- The United Auto Workers union is leading its first strike against General Motors Co. in 12 years, digging in for a fight over jobs and benefits that could cost the carmaker dearly for an indefinite period. The strike that took effect at midnight may cost GM about $50 million a day in earnings before interest and taxes due to lost production, Dan Levy, an analyst at Credit Suisse, said Sunday. The shares fell 3.2% in pre-market trading on Monday. While GM touted an offer to invest in plants across the U.S. and boost wages and benefits, UAW leadership has been rocked by a corruption scandal and needs to show willingness to bring the fight to an automaker that’s been scaling back its workforce.
- Iranian-backed Yemeni rebels said oil installations in Saudi Arabia remain a target after drone attacks on two major sites slashed the kingdom’s output by half and triggered a record surge in oil prices. The rebel group said its weapons could reach anywhere in Saudi Arabia. Saturday’s strikes were carried out by aircraft equipped with a new type of engine, the Houthi rebel group said. “We assure the Saudi regime that our long hand can reach wherever we want, and whenever we want,” Houthi spokesman Yahya Saree said in a statement. “We warn companies and foreigners not to be present in the facilities that were hit in the strikes because they are still within range and may be targeted at any moment.”
- Some of Europe’s top luxury brands are targeted in President Donald Trump’s latest tariff salvo, which could affect billions of dollars in exports of American-bound whiskeys, wine, Champagne, handbags and men’s suits. A panel of three World Trade Organization arbiters, as expected, said Friday the U.S. can legally impose tariffs on an array of European exports in retaliation for Europe’s illegal government aid to Airbus SE. EU sources say they expect the WTO arbiters to publicly circulate a report by month’s end that will allow new U.S. duties on a range of goods worth $5 billion to $7 billion per year, while Trump has threatened tariffs on $11 billion. Shares of French luxury conglomerate LVMH fell as much as 4.4% on Monday in Paris, with Airbus dropping as much as 5.4%. Continuing political turmoil in Hong Kong and a slowing Chinese economy have also weighed on European fashion and drinks companies.
- Purdue Pharma LP filed for bankruptcy with a more than $10 billion plan to settle claims that it fueled the U.S. opioid epidemic by illegally pushing sales of its addictive OxyContin painkiller. The Chapter 11 filing on Sunday in White Plains, New York, is designed to short-circuit more than 2,000 lawsuits against Purdue and its owners, the billionaire Sackler family. The settlement calls for the Sacklers to hand over Purdue to a trust controlled by the states, cities and counties that have sued to recoup billions of dollars they spent battling opioid addictions and overdoses.
- Apple Inc. fights the world’s biggest tax case in a quiet courtroom this week, trying to rein in the European Union’s powerful antitrust chief ahead of a potential new crackdown on internet giants. The iPhone maker can tell the EU General Court in Luxembourg that it’s the world’s biggest taxpayer. But that’s not enough for EU Competition Commissioner Margrethe Vestager who said in a 2016 ruling that Apple’s tax deals with Ireland allowed the company to pay far less than other businesses. The court must now weigh whether regulators were right to levy a record 13 billion-euro ($14.4 billion) tax bill.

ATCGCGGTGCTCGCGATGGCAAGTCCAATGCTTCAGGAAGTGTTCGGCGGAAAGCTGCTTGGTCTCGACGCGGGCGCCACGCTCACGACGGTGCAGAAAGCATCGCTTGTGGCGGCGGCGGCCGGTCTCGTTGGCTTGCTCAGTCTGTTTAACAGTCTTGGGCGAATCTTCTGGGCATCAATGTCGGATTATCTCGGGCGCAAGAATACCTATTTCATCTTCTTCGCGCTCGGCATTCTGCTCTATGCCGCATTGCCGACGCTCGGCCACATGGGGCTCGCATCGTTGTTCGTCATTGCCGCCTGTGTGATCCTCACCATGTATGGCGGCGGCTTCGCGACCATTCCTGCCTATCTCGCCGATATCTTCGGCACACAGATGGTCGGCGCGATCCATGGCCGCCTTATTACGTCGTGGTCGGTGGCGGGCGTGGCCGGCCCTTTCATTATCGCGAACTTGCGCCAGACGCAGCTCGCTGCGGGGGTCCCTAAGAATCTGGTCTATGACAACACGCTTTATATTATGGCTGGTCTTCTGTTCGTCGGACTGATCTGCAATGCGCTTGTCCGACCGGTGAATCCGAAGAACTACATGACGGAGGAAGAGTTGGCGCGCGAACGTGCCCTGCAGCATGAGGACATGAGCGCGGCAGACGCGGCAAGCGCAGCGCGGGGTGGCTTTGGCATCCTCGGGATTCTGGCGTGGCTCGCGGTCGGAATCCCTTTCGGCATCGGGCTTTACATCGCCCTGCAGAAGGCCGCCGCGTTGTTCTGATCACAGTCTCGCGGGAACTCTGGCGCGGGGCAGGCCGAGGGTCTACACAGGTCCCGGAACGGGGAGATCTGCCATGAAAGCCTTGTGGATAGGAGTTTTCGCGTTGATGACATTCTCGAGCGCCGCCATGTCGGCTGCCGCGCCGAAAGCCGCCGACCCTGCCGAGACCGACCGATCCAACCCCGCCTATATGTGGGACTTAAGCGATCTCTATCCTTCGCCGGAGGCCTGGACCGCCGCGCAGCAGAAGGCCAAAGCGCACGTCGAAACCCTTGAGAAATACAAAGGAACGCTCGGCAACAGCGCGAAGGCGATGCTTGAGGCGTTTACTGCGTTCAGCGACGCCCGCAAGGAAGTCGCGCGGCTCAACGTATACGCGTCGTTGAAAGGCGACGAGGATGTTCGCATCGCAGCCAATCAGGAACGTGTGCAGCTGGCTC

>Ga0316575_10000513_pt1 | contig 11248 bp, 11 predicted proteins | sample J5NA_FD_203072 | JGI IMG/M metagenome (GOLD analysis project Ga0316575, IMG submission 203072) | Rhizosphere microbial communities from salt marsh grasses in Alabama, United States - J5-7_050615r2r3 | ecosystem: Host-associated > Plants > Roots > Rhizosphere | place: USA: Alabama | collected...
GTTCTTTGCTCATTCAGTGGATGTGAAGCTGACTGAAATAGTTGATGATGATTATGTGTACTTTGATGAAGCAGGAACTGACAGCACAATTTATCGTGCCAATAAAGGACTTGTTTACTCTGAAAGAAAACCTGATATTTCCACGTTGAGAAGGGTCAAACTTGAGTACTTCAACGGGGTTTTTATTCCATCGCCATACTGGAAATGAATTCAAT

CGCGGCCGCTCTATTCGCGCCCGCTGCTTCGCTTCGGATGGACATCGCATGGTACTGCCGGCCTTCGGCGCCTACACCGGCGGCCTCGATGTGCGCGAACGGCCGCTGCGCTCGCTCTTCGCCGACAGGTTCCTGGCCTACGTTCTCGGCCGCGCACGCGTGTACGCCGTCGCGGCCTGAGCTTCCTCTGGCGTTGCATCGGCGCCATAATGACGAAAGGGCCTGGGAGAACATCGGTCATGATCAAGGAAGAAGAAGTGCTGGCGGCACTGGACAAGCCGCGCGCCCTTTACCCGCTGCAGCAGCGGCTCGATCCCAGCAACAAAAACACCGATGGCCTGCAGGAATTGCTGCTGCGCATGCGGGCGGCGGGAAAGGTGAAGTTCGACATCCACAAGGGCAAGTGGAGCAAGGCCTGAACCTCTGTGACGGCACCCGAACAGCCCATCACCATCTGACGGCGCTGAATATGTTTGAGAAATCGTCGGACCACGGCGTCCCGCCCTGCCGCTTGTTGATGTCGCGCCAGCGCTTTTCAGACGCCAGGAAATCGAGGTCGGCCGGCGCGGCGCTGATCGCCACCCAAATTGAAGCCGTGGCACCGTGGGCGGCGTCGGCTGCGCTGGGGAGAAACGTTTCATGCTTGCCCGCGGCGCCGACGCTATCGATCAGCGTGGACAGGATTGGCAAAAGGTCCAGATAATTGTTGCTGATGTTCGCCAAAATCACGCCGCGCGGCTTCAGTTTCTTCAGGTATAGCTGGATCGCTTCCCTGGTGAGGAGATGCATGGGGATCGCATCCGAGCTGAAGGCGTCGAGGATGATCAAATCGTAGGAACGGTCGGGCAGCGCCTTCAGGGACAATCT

- Cobham Plc shareholders approved a 4 billion-pound ($5 billion) takeover, placing the future of the U.K. defense and aerospace company in the hands of private equity firm Advent International. The buyout firm’s offer received 93.1% support, based on an initial count of proxy votes sent in ahead of an investor meeting in London today. Cobham shares rose 0.9% to 161.25 pence at 11:19 a.m. Monday. That compares with Advent’s offer of 165 pence per share in cash.
- The record oil-price surge after a drone strike on a Saudi Arabian oil facility couldn’t come at a worse time for a world economy already in the grip of a deepening downturn. While the severity will depend on how long the price spike endures, the development will further erode business and consumer confidence that already are fragile amid the U.S.-China trade dispute and slowing global demand. A manufacturing slump around the world is hammering growth in export powerhouses China and Germany.
- India’s new measures announced Saturday to revive a flagging economy through an aid to exporters isn’t as big a boost as the initial numbers suggested. Finance Minister Nirmala Sitharaman said a new tax refund program for exporters from Jan. 1 will cost the government 500 billion rupees ($7 billion) in revenue annually. But it may only amount to an additional 90 billion rupees a year in benefits to exporters, a review of budget numbers show. That’s because the new program will subsume existing export incentives, for which the government had already penciled in a revenue hit of 410 billion rupees in July. The overall size of the new scheme will be more or less similar to the existing incentives, which at present is around 400-450 billion rupees, said Alok Chaturvedi, the director general of foreign trade.
*All sources from Bloomberg unless otherwise specified